Celebrate Failure - Why On Earth Would We Do That?

Recently a blog, “Should We Celebrate a Failure Worth a Billion?” was posted on the Beyond Innovation discussion group on LinkedIn. The blog is worth reading since it raises an important issue in both innovation and project management – should we celebrate (or otherwise reward) failure?

As part of a previous job, I used to deliver innovation training for project managers (I still do, but as a freelance consultant rather than an employee) and was surprised how few of them actually celebrated the end of a project. I would stress that an end of project celebration was a good way to close out the project and move on to the next. The question always arose “What if the project failed? Why would we celebrate that?” The answer is quite simple – we are not celebrating success or failure, we are celebrating effort.

When a project starts to fail, a committed team generally works very hard to try to turn the project around and often put in more effort than teams working on easier projects. A celebration at the end of a project, even a failed one, recognises and rewards that effort and makes it more likely that they will put the similar effort into the next project.

What are the consequences if we only celebrate success? In a culture where success is valued more than effort, innovation projects suffer from a number of detrimental effects.

1)      Failure is hidden. Project reports will be very upbeat and only positive results will be reported. Negative results will be explained away as aberrations, or due to errors in testing (unless the team itself is responsible for the testing in which case it will be faulty equipment).

2)      Whatever we hit becomes the target. The goals of the project will be reviewed and adjusted so that they are closer to what is actually being achieved. I had a project manager tell me a project I was reviewing was on time and on budget. He was quite right – against the current plan. In actual fact, against the original plan, it was 2 years late and had already cost double the budget.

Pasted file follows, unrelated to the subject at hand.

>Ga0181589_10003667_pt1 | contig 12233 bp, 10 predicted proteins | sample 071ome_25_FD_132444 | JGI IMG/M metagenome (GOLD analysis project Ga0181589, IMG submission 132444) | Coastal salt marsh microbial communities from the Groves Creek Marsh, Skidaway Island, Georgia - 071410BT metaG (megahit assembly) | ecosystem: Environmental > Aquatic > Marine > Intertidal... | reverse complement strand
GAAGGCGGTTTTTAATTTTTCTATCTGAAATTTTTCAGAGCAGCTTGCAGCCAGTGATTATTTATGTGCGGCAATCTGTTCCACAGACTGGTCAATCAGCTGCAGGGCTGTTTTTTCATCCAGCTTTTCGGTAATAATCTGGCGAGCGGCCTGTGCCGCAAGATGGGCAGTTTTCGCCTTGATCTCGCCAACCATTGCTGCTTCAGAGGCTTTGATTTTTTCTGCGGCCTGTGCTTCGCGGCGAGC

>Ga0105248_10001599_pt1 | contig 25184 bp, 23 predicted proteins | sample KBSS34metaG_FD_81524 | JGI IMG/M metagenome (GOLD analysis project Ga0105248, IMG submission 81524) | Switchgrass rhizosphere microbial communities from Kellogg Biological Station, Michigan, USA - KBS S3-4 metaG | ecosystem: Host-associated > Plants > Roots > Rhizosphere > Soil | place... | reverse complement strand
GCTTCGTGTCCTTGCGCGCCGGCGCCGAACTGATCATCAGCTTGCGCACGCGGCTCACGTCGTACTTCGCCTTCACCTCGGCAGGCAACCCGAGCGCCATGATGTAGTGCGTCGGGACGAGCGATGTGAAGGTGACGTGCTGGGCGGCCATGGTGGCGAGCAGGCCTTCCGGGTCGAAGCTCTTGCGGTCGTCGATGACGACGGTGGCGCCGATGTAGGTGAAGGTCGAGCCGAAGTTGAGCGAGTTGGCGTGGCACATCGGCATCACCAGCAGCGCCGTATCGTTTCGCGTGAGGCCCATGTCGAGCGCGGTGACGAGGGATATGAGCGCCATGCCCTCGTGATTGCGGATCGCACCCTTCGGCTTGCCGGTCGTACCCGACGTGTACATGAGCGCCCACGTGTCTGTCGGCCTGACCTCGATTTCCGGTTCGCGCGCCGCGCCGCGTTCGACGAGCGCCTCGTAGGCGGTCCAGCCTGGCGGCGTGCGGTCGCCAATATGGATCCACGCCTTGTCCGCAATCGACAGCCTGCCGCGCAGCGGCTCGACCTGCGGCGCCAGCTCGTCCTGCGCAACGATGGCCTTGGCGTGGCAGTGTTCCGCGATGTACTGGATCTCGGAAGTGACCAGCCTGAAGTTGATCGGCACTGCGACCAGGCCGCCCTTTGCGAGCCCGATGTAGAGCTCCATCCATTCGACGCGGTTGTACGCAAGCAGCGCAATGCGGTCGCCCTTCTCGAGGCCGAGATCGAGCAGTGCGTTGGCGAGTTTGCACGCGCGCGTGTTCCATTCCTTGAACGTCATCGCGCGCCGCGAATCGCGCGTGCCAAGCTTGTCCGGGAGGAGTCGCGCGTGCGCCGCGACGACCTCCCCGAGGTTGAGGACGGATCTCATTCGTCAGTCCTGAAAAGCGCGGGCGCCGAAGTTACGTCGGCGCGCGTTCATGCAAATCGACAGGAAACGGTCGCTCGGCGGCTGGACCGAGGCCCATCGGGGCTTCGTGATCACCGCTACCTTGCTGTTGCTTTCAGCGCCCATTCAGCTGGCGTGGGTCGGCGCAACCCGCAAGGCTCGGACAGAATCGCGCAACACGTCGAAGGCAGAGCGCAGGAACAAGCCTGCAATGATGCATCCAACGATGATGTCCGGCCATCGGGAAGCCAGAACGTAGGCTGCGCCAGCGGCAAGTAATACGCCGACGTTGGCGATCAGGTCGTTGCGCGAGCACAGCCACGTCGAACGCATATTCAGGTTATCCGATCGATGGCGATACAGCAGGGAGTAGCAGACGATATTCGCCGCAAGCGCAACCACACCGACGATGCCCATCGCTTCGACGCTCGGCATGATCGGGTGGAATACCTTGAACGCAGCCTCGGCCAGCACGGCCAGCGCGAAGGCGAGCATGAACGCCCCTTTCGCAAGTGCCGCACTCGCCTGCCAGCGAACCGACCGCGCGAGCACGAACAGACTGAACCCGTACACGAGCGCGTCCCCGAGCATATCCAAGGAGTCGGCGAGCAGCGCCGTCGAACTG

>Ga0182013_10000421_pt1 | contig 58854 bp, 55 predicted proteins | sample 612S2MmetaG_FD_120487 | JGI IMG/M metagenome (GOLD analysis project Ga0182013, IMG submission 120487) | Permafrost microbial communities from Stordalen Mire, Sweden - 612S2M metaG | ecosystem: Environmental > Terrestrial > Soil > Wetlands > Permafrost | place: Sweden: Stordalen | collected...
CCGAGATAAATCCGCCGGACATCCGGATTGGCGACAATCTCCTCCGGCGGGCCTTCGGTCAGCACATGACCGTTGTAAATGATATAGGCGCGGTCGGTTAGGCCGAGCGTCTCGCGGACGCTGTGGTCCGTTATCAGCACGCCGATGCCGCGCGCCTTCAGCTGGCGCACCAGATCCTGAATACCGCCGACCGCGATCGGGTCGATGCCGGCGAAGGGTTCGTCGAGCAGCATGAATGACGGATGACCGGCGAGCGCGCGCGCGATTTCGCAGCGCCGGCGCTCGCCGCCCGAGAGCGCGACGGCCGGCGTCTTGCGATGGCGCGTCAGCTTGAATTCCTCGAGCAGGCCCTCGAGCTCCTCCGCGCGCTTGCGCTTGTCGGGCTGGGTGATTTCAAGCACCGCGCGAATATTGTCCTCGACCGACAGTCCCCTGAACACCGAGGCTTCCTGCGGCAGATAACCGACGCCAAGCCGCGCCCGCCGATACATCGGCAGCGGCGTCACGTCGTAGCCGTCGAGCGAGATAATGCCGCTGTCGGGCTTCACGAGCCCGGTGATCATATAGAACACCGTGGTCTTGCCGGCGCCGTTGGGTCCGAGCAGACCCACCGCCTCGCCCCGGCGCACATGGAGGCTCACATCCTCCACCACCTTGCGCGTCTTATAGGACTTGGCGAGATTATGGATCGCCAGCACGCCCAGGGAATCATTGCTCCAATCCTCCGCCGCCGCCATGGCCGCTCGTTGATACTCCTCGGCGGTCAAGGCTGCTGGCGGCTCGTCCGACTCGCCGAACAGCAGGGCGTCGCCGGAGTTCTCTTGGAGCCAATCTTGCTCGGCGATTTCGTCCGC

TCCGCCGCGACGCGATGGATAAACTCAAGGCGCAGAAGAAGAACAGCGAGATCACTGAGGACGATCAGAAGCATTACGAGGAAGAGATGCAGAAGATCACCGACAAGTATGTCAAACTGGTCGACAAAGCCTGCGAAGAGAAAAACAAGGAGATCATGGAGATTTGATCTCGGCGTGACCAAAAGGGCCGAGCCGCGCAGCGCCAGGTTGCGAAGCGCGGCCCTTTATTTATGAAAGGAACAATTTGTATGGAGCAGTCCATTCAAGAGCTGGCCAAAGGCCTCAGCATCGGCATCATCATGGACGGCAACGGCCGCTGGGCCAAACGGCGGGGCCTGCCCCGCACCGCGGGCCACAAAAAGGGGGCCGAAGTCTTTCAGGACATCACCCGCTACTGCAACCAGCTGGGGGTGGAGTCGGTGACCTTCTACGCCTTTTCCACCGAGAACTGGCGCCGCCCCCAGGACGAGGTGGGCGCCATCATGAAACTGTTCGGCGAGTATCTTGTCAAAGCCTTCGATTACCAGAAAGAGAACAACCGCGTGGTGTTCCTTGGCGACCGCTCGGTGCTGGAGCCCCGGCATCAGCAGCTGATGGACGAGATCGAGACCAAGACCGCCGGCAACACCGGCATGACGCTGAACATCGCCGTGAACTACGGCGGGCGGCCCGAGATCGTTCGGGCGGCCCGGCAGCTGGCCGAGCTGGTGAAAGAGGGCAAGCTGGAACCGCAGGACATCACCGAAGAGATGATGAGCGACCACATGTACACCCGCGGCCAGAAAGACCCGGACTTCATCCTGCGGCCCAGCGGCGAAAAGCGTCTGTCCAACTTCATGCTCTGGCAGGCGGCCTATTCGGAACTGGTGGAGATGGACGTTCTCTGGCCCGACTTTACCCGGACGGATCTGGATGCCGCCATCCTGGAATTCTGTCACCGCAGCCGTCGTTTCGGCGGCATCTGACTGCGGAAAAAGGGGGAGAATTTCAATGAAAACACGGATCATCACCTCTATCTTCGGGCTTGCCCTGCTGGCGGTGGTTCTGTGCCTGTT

3)      All teams are perfect. On the rare occasion that project debriefs are carried out, they tend to be very positive and show the team in the best light. I have seen a project debrief which said that communication in the project was very good, despite the fact that one team member was still working on the project because nobody had told him it had been stopped six months earlier.

Note that these are not necessary deliberate actions. They are things that happen as teams and individuals try to fit with the prevailing corporate culture.

Overall, difficult, high risk projects will be avoided, or abandoned at the first hurdle, and only the easy, lower risk projects will be worked on. However, it is likely that the lower risk projects are more incremental in nature and so, by only celebrating results, we will tend to push our innovation effort towards incremental improvement projects and away from more radical developments. If that is what we want then fair enough, but most companies need a balance between incremental innovation to remain competitive now and radical innovation to be competitive in the future.

In summary, if we only celebrate success, people adapt by making projects look successful even when they aren’t, but if you celebrate effort, people will adapt by persevering until they either solve the problems or show that they genuinely cannot be solved. Or in the words of Edward de Bono:

“If you reward effort you will get results, but if you reward results you will not necessarily get effort.”


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